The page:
Traditionally, persistence media has been a synonym for rotating disks — devices that are relatively naïve, providing basic read and write functionality with block-level atomicity. Rotating disks expose Logical Block Addresses (LBAs) that are statically mapped by the disk firmware to Physical Block Address (PBAs). The role of traditional disks has been limited to primarily providing power-safe durability, while the OS/hypervisor stack does the heavy lifting with regard to functionality for performance, crash consistency, redundancy, data services, recovery, etc.

Flash technology has been a key disruption for traditional enterprise storage tiers — it exhibits two to three orders of magnitude improvement to latency and throughput. Besides the performance disruption of current NAND-based flash and future NVM incarnations (which is a topic for a future blog post), there is another important dimension with respect to the intelligence of these devices. As a brief background, NAND-based Flash devices implement a Flash Translation Layer (FTL) which maps the LBA to PBA. In contrast to traditional disks, this mapping is not static, but changes each time the block is written– i.e., out-of-place updates. This log-based FTL design arises from a physical necessity that requires erasing a flash page (a slow process) before it can be re-written.

Given that Flash devices are already internally running the equivalent of a log-based file-system, can they be programmed to play a bigger role in the end-to-end IO stack? The answer (obviously) is yes, and this is currently an active area of research in academia, as well as version 1.0 products (such as key-value Ethernet drives) already hitting the market. In retrospect, the technology wave with regard to new interfaces and functionality offload reminds me of the Active Disk/NASD effort from CMU in the late ’90s!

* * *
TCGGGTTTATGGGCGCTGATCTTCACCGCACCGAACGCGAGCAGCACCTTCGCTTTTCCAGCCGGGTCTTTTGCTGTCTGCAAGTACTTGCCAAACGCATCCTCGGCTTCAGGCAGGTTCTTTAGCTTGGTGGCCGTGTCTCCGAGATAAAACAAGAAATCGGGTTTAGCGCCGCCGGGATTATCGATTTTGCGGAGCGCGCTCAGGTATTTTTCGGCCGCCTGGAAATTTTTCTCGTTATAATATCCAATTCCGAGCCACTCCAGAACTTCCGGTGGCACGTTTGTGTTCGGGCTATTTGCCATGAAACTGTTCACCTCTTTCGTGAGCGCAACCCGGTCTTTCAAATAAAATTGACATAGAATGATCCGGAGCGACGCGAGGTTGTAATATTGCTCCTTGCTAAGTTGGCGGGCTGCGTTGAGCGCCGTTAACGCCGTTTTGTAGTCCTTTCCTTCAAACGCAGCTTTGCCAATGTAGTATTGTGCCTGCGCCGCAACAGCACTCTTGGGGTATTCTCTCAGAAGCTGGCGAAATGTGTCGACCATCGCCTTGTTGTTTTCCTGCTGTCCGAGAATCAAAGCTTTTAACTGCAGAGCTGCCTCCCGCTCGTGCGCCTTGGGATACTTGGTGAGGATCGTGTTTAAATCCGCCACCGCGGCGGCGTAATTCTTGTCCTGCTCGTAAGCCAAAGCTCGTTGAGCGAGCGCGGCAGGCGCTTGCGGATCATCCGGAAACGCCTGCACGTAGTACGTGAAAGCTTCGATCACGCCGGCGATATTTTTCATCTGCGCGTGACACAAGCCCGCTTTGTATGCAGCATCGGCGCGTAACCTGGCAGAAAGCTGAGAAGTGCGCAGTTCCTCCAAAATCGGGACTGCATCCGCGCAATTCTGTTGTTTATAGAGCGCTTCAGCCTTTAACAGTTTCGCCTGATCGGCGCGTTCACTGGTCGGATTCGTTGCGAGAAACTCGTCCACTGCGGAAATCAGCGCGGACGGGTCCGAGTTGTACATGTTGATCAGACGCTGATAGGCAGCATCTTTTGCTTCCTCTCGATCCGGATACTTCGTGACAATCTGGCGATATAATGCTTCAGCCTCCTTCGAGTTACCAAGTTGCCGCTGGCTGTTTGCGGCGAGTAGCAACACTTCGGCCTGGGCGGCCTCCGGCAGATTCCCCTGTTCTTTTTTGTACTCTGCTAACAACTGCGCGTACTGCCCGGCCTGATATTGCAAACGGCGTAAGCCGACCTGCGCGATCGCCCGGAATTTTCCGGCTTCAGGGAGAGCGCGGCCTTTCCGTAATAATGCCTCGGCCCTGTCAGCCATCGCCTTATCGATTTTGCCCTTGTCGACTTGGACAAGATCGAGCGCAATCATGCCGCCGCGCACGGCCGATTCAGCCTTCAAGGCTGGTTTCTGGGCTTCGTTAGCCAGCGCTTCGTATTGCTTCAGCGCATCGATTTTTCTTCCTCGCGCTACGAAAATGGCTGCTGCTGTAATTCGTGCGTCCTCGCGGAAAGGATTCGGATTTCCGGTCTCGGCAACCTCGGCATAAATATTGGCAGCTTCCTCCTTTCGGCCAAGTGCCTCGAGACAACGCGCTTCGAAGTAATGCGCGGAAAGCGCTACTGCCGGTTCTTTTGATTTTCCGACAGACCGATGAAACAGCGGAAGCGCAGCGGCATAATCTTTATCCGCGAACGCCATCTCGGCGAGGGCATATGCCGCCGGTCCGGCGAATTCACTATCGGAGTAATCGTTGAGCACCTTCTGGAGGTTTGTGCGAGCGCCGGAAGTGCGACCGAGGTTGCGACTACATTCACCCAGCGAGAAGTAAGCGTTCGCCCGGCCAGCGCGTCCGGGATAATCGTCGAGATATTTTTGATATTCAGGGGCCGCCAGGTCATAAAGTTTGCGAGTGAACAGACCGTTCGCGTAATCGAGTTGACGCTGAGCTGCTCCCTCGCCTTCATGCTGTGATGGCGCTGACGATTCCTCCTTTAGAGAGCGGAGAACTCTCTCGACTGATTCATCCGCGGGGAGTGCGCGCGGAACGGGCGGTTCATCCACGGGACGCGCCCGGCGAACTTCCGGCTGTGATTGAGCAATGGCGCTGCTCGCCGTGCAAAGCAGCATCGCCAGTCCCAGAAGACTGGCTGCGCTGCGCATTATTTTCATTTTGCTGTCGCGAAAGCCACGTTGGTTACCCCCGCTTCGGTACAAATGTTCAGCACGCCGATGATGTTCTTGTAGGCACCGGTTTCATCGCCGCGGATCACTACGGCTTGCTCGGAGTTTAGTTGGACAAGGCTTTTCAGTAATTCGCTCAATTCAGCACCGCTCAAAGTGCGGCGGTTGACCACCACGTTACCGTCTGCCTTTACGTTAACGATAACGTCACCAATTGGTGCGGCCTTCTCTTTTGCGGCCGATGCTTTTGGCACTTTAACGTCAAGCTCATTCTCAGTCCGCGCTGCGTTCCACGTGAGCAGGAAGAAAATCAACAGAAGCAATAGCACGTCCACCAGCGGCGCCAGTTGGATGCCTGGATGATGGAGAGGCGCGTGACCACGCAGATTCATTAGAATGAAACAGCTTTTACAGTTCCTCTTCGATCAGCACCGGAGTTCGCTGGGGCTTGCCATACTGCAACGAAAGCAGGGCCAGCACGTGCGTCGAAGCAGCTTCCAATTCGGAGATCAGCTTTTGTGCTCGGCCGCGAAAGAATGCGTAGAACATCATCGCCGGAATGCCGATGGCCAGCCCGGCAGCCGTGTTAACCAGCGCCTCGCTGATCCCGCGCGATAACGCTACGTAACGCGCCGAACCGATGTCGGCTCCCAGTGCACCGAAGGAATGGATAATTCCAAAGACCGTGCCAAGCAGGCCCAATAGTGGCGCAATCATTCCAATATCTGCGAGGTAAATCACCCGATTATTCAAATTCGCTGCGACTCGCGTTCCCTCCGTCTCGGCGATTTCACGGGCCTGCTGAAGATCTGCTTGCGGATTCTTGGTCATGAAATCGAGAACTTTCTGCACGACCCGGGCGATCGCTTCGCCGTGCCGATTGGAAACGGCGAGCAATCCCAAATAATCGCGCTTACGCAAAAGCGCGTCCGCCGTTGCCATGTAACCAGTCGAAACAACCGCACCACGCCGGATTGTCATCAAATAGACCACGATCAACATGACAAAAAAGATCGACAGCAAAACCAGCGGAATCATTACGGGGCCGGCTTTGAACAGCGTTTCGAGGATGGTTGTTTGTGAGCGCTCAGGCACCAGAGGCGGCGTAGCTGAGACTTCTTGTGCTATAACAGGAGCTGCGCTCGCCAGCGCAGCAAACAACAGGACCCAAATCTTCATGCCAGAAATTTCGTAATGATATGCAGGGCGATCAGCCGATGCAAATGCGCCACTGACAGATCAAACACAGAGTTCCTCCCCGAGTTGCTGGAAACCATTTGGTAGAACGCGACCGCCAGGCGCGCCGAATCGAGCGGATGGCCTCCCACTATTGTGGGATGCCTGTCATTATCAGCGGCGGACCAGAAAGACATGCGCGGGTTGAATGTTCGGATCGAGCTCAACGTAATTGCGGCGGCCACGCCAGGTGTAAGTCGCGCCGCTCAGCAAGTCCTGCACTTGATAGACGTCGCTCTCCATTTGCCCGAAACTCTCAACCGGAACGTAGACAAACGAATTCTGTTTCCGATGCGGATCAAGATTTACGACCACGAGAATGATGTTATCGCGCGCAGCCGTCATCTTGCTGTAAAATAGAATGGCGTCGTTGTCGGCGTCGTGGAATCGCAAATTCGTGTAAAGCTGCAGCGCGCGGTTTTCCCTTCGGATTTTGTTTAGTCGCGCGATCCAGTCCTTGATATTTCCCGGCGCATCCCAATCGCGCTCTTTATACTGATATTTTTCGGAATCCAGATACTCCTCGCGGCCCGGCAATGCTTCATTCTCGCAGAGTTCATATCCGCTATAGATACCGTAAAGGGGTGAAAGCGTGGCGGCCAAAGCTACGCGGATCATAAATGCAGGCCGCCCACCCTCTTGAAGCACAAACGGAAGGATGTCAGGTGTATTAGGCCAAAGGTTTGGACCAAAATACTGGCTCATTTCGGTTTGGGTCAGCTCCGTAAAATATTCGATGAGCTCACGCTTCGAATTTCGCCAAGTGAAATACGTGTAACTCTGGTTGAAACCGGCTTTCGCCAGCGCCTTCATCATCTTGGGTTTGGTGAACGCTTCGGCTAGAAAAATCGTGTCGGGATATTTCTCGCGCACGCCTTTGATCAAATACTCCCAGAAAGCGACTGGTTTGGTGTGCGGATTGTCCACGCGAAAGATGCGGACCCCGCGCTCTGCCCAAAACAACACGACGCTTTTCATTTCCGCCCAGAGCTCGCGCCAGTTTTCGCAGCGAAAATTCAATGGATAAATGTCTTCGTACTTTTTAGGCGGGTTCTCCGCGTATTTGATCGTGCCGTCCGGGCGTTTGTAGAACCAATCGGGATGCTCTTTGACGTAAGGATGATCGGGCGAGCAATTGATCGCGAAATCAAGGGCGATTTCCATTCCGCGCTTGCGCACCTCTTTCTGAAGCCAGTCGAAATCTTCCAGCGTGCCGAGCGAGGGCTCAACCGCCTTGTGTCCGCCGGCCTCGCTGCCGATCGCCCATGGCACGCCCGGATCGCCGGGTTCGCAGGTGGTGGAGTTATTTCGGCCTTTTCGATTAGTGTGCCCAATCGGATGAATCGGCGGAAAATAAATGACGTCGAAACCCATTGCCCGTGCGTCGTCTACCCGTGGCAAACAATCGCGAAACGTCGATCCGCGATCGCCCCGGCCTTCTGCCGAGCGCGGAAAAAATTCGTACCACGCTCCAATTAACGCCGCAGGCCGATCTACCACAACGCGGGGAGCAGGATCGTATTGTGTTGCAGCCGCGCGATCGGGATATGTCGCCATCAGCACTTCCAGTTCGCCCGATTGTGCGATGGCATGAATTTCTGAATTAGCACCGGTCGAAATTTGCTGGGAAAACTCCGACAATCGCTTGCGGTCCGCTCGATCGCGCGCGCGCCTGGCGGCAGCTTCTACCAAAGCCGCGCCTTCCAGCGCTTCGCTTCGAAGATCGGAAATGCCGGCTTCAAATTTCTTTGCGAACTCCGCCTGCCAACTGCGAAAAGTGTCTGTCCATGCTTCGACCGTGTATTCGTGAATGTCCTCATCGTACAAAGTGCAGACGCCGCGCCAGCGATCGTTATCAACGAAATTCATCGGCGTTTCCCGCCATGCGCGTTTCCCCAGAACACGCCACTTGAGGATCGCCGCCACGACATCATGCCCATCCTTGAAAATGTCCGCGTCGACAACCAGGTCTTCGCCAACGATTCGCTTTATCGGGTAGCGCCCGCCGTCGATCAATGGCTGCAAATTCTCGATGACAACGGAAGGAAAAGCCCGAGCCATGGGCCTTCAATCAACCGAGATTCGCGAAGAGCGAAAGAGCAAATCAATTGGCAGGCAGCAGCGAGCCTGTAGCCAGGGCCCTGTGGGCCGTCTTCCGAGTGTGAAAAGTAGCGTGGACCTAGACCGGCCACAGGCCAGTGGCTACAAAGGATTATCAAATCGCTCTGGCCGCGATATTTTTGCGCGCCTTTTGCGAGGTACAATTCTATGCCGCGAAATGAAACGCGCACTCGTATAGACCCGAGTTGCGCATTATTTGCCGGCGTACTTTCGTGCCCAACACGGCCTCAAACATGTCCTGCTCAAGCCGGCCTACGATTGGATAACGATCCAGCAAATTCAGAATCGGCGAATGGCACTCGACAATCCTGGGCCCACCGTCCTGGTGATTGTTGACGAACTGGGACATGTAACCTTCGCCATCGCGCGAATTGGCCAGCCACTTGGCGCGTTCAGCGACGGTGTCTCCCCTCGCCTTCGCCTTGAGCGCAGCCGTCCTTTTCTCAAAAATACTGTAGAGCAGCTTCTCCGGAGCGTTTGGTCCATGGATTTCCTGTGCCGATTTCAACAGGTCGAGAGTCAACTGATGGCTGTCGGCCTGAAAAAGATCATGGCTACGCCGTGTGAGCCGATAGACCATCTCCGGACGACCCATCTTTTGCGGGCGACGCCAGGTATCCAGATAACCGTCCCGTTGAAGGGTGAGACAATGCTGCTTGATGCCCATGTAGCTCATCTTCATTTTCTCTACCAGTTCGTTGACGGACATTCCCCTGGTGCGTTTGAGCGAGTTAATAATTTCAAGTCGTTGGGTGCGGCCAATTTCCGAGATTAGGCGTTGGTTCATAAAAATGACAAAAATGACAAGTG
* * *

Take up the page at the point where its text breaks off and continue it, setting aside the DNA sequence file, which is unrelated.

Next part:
Moving forward, I envision a phased evolution of the end-to-end IO stack to take advantage of these devices beyond their basic block capabilities. The critical catalysts for this evolution are standardization of functionality, as well as the rapid commoditization of features. My view of the three phases of the IO stack evolution are as follows:

  • Extensions to existing block IO standards: This is the lowest hanging fruit! IO stacks today implement some form of journaling or Copy-on-Write semantics to address the gap in commit atomicity required at the application-level, versus the block-level device guarantee. The increasing support towards T10/NVMe standardization of interfaces such as atomic vectored writes, sparse addressing, scattered writes, and gathered reads, will certainly help simplify existing IO stacks. Academia (correctly so) is looking even further, into implementing transaction semantics with new techniques such as editable atomic writes.

  • Integration with the IO management plane: Besides the data access operations, enterprise-grade solutions implement multiple data services that are “table stakes” for any solution today. A few example data services are snapshot, cloning, deduplication, compression, encryption, and integrity checksums. These services are good candidates for offloading to the persistence media. For instance, the update lineage and ordering maintained by the FTL log can easily be used to implement fine-grained snapshots.

  • Emergence of next generation data management interfaces: In this phase, we look beyond the traditional block-model, and instead expect application-centric interfaces such as sparse file-systems, KV stores, and data intensive query offloading, as first class interfaces provided by persistence media. Essentially, a majority of the IO stack functionality runs within the device, and will be more applicable for specific use-cases, rather than general purpose.

In summary, with standardization and commoditization, the baseline for the persistence media functionality is evolving. The software IO stack could certainly leverage these extended capabilities, based on their maturity and wide-spread adoption by IHVs. The evolution phases are not sequential but rather can move in parallel, depending largely on the application requirements, and custom co-designing of the IO stack with the hardware capabilities.